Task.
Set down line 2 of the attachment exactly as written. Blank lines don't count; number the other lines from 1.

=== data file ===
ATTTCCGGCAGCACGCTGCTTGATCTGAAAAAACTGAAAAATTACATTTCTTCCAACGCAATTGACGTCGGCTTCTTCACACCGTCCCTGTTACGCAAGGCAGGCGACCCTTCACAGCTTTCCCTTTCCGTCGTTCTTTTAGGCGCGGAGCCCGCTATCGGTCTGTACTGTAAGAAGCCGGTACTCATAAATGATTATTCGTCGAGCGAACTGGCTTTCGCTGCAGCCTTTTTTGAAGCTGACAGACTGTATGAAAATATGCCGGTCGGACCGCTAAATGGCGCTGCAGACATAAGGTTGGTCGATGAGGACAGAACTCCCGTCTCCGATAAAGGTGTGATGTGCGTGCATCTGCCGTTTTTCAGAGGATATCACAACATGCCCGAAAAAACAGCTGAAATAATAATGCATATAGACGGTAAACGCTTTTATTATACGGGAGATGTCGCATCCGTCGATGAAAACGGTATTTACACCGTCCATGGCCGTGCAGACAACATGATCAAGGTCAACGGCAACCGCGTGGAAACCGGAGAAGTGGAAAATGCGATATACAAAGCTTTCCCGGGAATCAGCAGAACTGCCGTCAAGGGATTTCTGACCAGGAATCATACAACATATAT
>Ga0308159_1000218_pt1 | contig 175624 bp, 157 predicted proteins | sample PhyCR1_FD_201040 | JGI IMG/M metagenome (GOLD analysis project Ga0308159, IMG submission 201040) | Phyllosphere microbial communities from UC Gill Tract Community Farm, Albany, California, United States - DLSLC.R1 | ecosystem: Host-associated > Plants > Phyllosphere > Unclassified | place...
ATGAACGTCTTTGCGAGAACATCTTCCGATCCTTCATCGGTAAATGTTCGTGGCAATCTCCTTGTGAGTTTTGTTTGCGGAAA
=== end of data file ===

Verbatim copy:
>Ga0308159_1000218_pt1 | contig 175624 bp, 157 predicted proteins | sample PhyCR1_FD_201040 | JGI IMG/M metagenome (GOLD analysis project Ga0308159, IMG submission 201040) | Phyllosphere microbial communities from UC Gill Tract Community Farm, Albany, California, United States - DLSLC.R1 | ecosystem: Host-associated > Plants > Phyllosphere > Unclassified | place...